2. Create a FAT32 partition on the disk along side the existing HFS+ partition. This could be used to move data between the Mac and the Windows machine, but would suffer from all the same FAT32 issues mentioned above.

  3. Look at additional software which will allow for either NTFS or HFS+ to be read on OS X and Windows respectively. On the Mac, this can be accomplished using add-ons related to the MacFuse project. You should choose the filesystem that you plan on using most frequently so that it is as fast as possible and then reformat the disk accordingly. Using additional software like this will probably create a performance hit, but how noticeable it is depends on your usage pattern.

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This is most likely related to the used File System as Windows cannot use HFS+ (the Mac file system), Mac can not use NTFS (as far as I know) and the lowest common denominator - FAT32 - is not available as an option in the Windows Format Dialog (although I think there are tools to use it as it supports 2 TB Partitions).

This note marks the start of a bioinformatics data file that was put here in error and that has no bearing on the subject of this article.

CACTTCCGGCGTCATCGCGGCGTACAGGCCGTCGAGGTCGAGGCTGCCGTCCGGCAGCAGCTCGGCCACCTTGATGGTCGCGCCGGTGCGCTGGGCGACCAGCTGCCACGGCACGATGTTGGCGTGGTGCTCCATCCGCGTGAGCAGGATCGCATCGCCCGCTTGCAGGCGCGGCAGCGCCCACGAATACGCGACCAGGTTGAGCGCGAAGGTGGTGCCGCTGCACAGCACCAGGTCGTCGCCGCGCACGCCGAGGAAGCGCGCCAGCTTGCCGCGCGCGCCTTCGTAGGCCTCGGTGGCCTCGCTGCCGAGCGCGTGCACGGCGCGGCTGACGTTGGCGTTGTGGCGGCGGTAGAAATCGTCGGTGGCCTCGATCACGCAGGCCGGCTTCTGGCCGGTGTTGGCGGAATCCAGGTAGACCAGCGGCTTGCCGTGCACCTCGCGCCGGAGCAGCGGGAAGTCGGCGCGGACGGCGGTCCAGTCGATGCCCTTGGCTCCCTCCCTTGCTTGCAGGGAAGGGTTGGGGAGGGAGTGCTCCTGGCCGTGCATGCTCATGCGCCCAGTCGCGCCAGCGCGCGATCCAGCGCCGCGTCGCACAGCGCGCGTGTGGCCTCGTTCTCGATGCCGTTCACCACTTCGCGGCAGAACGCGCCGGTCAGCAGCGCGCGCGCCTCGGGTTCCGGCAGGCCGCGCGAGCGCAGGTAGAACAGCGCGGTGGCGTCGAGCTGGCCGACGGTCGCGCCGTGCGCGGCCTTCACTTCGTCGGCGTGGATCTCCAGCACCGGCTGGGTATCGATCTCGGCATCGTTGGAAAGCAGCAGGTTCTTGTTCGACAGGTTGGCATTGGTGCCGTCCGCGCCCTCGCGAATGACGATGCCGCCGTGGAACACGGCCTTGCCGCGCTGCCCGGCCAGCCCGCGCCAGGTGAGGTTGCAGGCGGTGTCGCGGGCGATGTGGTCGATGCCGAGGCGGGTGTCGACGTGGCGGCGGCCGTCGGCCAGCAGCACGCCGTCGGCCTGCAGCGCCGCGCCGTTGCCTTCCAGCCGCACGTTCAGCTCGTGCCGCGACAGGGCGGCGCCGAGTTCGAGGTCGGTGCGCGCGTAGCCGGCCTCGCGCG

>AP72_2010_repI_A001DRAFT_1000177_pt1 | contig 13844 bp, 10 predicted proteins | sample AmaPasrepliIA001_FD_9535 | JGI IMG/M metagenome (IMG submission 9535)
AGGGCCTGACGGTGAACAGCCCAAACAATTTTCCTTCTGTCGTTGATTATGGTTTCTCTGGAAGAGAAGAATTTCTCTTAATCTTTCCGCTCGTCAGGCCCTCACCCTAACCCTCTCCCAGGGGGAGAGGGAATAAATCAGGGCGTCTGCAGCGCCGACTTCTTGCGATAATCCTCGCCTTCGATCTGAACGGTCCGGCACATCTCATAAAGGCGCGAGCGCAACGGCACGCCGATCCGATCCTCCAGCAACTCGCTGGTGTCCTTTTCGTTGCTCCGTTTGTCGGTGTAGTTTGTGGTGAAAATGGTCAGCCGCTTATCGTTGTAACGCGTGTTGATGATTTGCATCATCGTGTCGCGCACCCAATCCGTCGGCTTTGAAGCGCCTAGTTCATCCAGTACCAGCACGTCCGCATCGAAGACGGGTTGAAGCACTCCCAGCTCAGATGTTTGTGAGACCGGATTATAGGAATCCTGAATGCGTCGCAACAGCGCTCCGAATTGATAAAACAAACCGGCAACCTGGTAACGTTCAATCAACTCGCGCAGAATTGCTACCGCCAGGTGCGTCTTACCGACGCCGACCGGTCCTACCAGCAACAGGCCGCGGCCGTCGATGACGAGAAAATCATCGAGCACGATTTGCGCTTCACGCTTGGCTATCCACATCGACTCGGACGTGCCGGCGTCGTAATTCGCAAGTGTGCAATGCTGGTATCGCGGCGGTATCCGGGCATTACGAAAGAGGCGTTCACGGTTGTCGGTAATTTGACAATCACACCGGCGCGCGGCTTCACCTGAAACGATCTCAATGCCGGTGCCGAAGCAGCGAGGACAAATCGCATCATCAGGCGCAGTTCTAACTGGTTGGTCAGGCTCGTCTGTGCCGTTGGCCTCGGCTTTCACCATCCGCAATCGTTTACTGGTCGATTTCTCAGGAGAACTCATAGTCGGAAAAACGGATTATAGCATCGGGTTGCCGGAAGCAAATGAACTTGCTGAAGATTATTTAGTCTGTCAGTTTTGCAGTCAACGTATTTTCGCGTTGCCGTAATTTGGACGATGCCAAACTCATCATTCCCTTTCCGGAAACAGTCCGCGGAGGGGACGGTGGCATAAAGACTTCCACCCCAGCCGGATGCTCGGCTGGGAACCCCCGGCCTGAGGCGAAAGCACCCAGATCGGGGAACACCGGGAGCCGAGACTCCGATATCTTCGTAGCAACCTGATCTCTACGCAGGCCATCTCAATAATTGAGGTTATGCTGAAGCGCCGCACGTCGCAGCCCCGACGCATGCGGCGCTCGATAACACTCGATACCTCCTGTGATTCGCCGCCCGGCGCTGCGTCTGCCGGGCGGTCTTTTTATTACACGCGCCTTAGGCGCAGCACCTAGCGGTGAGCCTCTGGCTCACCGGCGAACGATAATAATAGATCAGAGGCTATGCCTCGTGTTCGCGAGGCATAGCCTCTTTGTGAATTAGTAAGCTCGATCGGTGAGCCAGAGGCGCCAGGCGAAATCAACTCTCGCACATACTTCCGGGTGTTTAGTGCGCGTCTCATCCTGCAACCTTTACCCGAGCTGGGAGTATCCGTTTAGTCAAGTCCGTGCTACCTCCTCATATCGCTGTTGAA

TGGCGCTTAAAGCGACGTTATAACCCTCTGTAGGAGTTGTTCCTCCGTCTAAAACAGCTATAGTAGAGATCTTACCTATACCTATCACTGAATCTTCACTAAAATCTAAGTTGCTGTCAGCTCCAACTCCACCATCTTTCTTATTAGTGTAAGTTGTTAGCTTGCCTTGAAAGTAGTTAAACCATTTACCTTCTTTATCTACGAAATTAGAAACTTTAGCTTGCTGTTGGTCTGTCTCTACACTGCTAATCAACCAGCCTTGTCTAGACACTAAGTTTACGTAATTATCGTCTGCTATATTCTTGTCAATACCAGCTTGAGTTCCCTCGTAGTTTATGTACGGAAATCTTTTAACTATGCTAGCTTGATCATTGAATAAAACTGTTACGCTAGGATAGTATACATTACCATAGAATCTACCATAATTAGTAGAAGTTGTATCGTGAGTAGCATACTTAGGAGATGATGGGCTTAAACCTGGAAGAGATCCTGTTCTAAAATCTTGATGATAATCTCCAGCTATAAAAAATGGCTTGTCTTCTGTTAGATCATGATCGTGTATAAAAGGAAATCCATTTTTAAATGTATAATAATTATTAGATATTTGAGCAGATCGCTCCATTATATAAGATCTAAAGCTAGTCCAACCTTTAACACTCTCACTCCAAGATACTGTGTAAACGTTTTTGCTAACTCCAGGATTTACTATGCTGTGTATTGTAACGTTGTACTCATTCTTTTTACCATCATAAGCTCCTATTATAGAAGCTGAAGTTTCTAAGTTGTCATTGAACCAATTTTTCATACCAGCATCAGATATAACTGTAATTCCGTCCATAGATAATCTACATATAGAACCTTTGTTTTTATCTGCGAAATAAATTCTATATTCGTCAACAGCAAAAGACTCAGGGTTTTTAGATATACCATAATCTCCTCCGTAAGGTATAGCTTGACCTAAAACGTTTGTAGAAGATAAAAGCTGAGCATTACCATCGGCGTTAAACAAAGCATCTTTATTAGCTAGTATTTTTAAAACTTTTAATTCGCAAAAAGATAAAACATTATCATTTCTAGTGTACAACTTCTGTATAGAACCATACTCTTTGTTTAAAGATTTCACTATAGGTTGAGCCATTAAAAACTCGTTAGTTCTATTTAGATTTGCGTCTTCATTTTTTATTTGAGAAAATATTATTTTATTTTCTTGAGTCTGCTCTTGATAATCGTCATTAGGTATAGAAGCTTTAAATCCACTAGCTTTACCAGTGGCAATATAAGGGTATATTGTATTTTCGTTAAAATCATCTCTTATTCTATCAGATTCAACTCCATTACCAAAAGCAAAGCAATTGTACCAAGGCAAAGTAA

File Size on FAT32 is limited to 4 GB though, disqualifying it for video applications.

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FAT32 is your best bet for compatibility. You may have luck with NTFS if you are willing to search a bit. –  Chris Nava Apr 7 '10 at 23:44
    
A good exmaple of where you might use files bigger than 4gb are disk image files. (.iso .dmg .cdr) –  Troggy Sep 7 '10 at 20:50
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Depends on the filesystem type and partitioning scheme whether it'll work on both. If the hard drive were formatted for HFS it would not show up on the Windows Computer. If the Partition Scheme were Apple Partition Map, it would also not show up.

For maximum compatibility, back up everything from the external hard drive onto your Mac. Open Disk Utility, select the external hard drive and go to Partition. Under Volume Scheme, choose 1 Partition, then click Options. Choose Master Boot Record. Click Ok. Then choose MSDOS under the Format menu. Then click Apply.

Your hard drive should work on either computer at that point, as well as others you may try to use it on.

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why do you have to do all that. Why wouldnt they make it compatible out of the box? Will I lose the fire wire performance on the mac side if I do that? –  Nick LaMarca Apr 7 '10 at 21:04